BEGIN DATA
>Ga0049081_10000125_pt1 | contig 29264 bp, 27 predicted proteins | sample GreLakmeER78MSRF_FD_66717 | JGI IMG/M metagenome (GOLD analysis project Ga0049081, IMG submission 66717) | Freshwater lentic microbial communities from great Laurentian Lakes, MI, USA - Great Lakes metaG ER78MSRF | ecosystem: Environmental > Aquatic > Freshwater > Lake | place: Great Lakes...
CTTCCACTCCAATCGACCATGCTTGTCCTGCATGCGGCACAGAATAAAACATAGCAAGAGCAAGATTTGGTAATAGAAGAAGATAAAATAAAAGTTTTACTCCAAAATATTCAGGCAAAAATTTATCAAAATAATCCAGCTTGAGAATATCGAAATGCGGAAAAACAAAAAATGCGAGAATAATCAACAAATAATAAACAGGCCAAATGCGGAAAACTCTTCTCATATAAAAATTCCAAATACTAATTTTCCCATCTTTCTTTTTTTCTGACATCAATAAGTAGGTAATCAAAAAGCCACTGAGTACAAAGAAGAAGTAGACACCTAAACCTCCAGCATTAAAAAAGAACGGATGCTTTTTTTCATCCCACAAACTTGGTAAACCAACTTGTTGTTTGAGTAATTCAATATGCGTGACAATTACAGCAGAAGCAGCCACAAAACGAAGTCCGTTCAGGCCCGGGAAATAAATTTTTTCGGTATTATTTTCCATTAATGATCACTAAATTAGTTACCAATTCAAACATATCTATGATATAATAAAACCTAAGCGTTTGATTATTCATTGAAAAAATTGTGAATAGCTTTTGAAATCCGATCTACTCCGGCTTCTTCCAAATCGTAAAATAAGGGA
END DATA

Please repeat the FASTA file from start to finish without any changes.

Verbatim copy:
>Ga0049081_10000125_pt1 | contig 29264 bp, 27 predicted proteins | sample GreLakmeER78MSRF_FD_66717 | JGI IMG/M metagenome (GOLD analysis project Ga0049081, IMG submission 66717) | Freshwater lentic microbial communities from great Laurentian Lakes, MI, USA - Great Lakes metaG ER78MSRF | ecosystem: Environmental > Aquatic > Freshwater > Lake | place: Great Lakes...
CTTCCACTCCAATCGACCATGCTTGTCCTGCATGCGGCACAGAATAAAACATAGCAAGAGCAAGATTTGGTAATAGAAGAAGATAAAATAAAAGTTTTACTCCAAAATATTCAGGCAAAAATTTATCAAAATAATCCAGCTTGAGAATATCGAAATGCGGAAAAACAAAAAATGCGAGAATAATCAACAAATAATAAACAGGCCAAATGCGGAAAACTCTTCTCATATAAAAATTCCAAATACTAATTTTCCCATCTTTCTTTTTTTCTGACATCAATAAGTAGGTAATCAAAAAGCCACTGAGTACAAAGAAGAAGTAGACACCTAAACCTCCAGCATTAAAAAAGAACGGATGCTTTTTTTCATCCCACAAACTTGGTAAACCAACTTGTTGTTTGAGTAATTCAATATGCGTGACAATTACAGCAGAAGCAGCCACAAAACGAAGTCCGTTCAGGCCCGGGAAATAAATTTTTTCGGTATTATTTTCCATTAATGATCACTAAATTAGTTACCAATTCAAACATATCTATGATATAATAAAACCTAAGCGTTTGATTATTCATTGAAAAAATTGTGAATAGCTTTTGAAATCCGATCTACTCCGGCTTCTTCCAAATCGTAAAATAAGGGA